Private Property Owners, Farmers, and Small Businesses Pay the Price for ESA Critical Habitat Designations
Legislation Needed to Analyze Full Impacts of ESA Designations

WASHINGTON, D.C., May 14, 2014 - Today, the House Committee on Natural Resources held an oversight field hearing in Batesville, Arkansas on “Protecting the Rights of Property Owners: Proposed Federal Critical Habitat Designations Gone Wild.”  The hearing examined the comprehensive impacts of critical habitat designations, flaws in the current critical habitat proposals for the Neosho mucket and Rabbitsfoot mussel, and the need for legislation to require the federal government to comprehensively analyze all impacts resulting from Endangered Species Act (ESA) listing and resulting habitat designations.

In 2011, closed-door mega-settlements between two environmental groups and the U.S. Fish and Wildlife Service (FWS) resulted in a deal that requires the Obama Administration to decide by 2016 whether to list 757 species as threatened or endangered and to list critical habitats for these species.  As part of the mega-settlements, the FWS proposed a relisting of the Neosho mucket as an endangered species in portions of four states, including Arkansas, and the Rabbitfoot mussel as a threatened species in more than 15 states. These two listings became final in 2013.

The FWS also proposed designating a total of 769.2 river miles in Arkansas as critical habitat for Neosho muckets and Rabbitsfoot mussels. The proposed critical habitat designations will directly impact 31 Arkansas counties and the targeted watersheds encompass approximately 42% of the entire geographical area of Arkansas.  The FWS’ economic analyses estimated the cost would be $4.4 million for the 15 states over a 20 year period, while Arkansas counties estimate the costs just to their own state to top $20 million, and that the designations are overly broad and include areas where no mussels exist or haven’t existed for decades.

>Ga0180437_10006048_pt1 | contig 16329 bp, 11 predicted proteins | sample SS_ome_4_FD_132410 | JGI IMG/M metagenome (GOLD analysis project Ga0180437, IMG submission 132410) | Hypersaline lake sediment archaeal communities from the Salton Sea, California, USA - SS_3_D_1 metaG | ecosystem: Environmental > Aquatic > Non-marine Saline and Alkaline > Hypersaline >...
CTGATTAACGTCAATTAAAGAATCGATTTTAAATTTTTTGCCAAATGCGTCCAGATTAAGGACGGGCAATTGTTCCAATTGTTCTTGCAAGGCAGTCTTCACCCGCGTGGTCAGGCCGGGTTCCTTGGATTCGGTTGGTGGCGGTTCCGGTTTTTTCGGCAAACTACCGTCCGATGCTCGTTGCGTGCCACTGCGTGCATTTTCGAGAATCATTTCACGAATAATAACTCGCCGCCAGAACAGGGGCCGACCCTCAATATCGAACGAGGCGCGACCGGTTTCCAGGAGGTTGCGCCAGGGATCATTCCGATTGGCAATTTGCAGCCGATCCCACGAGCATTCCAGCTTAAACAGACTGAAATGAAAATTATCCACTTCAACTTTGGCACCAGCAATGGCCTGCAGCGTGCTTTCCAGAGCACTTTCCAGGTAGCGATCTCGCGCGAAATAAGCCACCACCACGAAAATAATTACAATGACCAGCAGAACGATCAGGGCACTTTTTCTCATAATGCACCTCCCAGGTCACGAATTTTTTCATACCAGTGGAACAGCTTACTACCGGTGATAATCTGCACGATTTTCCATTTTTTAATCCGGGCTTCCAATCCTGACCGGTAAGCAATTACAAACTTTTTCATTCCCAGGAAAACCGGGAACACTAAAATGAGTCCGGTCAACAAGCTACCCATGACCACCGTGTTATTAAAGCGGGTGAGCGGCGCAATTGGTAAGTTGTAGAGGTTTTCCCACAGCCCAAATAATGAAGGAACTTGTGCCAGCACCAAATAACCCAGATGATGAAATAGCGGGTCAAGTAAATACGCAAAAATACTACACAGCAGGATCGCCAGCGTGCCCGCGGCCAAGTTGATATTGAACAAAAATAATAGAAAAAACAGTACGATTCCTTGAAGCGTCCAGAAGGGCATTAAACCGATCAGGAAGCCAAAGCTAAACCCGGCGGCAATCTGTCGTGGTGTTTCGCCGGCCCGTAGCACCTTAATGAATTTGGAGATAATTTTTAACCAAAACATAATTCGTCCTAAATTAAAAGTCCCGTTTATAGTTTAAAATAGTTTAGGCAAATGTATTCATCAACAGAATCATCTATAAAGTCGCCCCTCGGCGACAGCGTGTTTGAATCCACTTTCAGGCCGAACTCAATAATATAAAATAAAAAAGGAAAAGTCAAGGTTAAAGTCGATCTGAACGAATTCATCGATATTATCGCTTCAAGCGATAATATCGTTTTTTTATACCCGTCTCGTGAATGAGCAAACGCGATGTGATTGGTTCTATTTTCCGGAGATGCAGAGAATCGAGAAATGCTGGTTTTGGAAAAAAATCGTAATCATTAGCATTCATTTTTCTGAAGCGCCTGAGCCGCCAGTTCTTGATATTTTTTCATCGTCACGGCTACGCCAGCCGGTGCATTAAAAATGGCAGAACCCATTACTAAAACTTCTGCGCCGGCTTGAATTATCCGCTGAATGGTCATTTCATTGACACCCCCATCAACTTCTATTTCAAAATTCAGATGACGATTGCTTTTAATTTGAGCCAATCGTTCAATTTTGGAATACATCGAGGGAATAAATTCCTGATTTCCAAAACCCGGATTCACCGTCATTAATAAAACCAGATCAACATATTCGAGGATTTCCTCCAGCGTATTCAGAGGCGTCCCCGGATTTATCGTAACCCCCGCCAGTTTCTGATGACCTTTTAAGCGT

Despite what some say, these policies do have costs. Unfortunately, last year the Obama Administration finalized a regulation that effectively shut out Congress, states and the American public from accurately identifying the true costs of ESA listings and critical habitat designations that were originally intended by the law.  Already, millions of acres of public and private property nationwide have been included in habitat designations that will dramatically impact the future value and multiple uses of those lands,” said House Natural Resources Chairman Doc Hastings (WA-04).

I want to thank Chairman Hastings for allowing me to host a Natural Resources Committee field hearing. I believe the testimony that was presented today by a multitude of experts from across Arkansas demonstrates the need for a full economic analysis to be completed with any proposed critical habitat designation. I will continue to work with this broad coalition of groups in Arkansas, along with Chairman Hastings, on this matter going forward to ensure that the voices and interests of private land owners are heard," said Congressman Rick Crawford (AR-01).

Last month, the House Natural Resources Committee approved four targeted bills that would improve and modernize the Endangered Species Act (ESA). The primary focus of these four bills is to promote data and cost transparency, species recovery, and litigation reform.